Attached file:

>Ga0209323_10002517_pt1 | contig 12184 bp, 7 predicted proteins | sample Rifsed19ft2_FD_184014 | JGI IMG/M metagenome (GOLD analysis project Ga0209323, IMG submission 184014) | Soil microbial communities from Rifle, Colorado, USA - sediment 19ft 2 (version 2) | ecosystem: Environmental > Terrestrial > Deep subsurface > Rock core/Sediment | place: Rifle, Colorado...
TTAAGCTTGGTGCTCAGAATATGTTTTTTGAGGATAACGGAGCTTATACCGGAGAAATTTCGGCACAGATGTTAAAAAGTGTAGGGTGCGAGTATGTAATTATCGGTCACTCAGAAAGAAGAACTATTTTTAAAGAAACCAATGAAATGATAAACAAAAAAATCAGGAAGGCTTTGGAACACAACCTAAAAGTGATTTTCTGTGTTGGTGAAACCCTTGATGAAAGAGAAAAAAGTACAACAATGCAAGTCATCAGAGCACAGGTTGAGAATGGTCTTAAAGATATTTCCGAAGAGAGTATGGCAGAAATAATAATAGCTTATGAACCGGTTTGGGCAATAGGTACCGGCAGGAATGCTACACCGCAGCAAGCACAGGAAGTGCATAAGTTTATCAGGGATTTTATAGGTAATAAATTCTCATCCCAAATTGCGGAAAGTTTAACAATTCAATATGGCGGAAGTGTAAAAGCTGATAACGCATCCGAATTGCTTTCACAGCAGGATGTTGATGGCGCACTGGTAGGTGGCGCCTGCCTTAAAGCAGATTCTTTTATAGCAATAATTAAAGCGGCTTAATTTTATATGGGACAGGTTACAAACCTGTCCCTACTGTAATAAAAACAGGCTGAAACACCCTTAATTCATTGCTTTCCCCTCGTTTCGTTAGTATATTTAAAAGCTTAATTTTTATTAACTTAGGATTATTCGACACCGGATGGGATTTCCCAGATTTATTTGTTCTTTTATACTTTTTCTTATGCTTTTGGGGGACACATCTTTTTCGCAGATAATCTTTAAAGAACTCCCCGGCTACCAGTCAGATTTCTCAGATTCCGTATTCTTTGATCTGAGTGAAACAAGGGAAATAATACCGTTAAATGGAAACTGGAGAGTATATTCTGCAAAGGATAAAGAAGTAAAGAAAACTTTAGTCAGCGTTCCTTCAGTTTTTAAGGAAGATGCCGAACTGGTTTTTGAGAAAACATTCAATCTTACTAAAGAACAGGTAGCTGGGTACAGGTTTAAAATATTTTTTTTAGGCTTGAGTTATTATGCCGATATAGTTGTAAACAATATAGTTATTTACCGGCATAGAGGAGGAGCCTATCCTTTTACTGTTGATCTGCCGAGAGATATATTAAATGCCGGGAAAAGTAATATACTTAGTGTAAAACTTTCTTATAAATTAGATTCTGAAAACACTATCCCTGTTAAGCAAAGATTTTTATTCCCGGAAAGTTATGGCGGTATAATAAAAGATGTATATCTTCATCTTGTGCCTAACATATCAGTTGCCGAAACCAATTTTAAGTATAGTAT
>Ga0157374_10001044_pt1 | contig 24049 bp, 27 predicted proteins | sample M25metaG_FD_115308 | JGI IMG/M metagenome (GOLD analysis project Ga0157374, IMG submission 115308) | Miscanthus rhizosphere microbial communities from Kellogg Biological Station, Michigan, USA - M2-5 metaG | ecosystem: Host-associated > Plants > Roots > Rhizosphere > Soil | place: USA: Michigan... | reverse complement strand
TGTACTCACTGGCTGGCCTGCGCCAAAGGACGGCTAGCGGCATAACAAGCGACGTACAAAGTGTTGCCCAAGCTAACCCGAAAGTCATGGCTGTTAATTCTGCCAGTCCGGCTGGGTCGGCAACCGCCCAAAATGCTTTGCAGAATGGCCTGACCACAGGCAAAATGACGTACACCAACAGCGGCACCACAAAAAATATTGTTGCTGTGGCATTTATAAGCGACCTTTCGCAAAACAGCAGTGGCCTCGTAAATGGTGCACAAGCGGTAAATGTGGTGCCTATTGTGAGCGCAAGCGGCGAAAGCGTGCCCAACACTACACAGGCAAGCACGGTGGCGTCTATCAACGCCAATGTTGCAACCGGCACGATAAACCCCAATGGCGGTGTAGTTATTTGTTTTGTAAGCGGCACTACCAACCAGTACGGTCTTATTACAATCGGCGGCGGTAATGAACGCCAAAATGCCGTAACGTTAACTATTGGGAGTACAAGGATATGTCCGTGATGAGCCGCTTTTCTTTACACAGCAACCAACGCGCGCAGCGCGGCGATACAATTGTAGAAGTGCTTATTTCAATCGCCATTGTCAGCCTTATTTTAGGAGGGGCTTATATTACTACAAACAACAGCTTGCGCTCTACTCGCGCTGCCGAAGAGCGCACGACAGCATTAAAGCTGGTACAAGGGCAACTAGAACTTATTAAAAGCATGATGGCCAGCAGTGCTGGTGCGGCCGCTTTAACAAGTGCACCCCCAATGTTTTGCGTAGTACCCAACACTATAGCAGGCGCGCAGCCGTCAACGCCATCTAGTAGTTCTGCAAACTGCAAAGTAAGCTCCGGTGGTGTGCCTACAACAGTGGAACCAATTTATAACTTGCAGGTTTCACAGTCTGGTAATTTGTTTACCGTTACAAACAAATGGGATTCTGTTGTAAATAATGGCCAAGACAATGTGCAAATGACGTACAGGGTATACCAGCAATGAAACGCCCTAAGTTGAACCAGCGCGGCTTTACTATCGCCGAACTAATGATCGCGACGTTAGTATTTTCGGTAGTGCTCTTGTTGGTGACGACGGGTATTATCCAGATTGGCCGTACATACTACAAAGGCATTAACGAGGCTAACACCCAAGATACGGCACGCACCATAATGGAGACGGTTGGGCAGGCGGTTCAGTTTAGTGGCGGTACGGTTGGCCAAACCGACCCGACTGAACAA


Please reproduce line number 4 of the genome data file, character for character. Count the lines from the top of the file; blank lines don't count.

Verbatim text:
TGTACTCACTGGCTGGCCTGCGCCAAAGGACGGCTAGCGGCATAACAAGCGACGTACAAAGTGTTGCCCAAGCTAACCCGAAAGTCATGGCTGTTAATTCTGCCAGTCCGGCTGGGTCGGCAACCGCCCAAAATGCTTTGCAGAATGGCCTGACCACAGGCAAAATGACGTACACCAACAGCGGCACCACAAAAAATATTGTTGCTGTGGCATTTATAAGCGACCTTTCGCAAAACAGCAGTGGCCTCGTAAATGGTGCACAAGCGGTAAATGTGGTGCCTATTGTGAGCGCAAGCGGCGAAAGCGTGCCCAACACTACACAGGCAAGCACGGTGGCGTCTATCAACGCCAATGTTGCAACCGGCACGATAAACCCCAATGGCGGTGTAGTTATTTGTTTTGTAAGCGGCACTACCAACCAGTACGGTCTTATTACAATCGGCGGCGGTAATGAACGCCAAAATGCCGTAACGTTAACTATTGGGAGTACAAGGATATGTCCGTGATGAGCCGCTTTTCTTTACACAGCAACCAACGCGCGCAGCGCGGCGATACAATTGTAGAAGTGCTTATTTCAATCGCCATTGTCAGCCTTATTTTAGGAGGGGCTTATATTACTACAAACAACAGCTTGCGCTCTACTCGCGCTGCCGAAGAGCGCACGACAGCATTAAAGCTGGTACAAGGGCAACTAGAACTTATTAAAAGCATGATGGCCAGCAGTGCTGGTGCGGCCGCTTTAACAAGTGCACCCCCAATGTTTTGCGTAGTACCCAACACTATAGCAGGCGCGCAGCCGTCAACGCCATCTAGTAGTTCTGCAAACTGCAAAGTAAGCTCCGGTGGTGTGCCTACAACAGTGGAACCAATTTATAACTTGCAGGTTTCACAGTCTGGTAATTTGTTTACCGTTACAAACAAATGGGATTCTGTTGTAAATAATGGCCAAGACAATGTGCAAATGACGTACAGGGTATACCAGCAATGAAACGCCCTAAGTTGAACCAGCGCGGCTTTACTATCGCCGAACTAATGATCGCGACGTTAGTATTTTCGGTAGTGCTCTTGTTGGTGACGACGGGTATTATCCAGATTGGCCGTACATACTACAAAGGCATTAACGAGGCTAACACCCAAGATACGGCACGCACCATAATGGAGACGGTTGGGCAGGCGGTTCAGTTTAGTGGCGGTACGGTTGGCCAAACCGACCCGACTGAACAA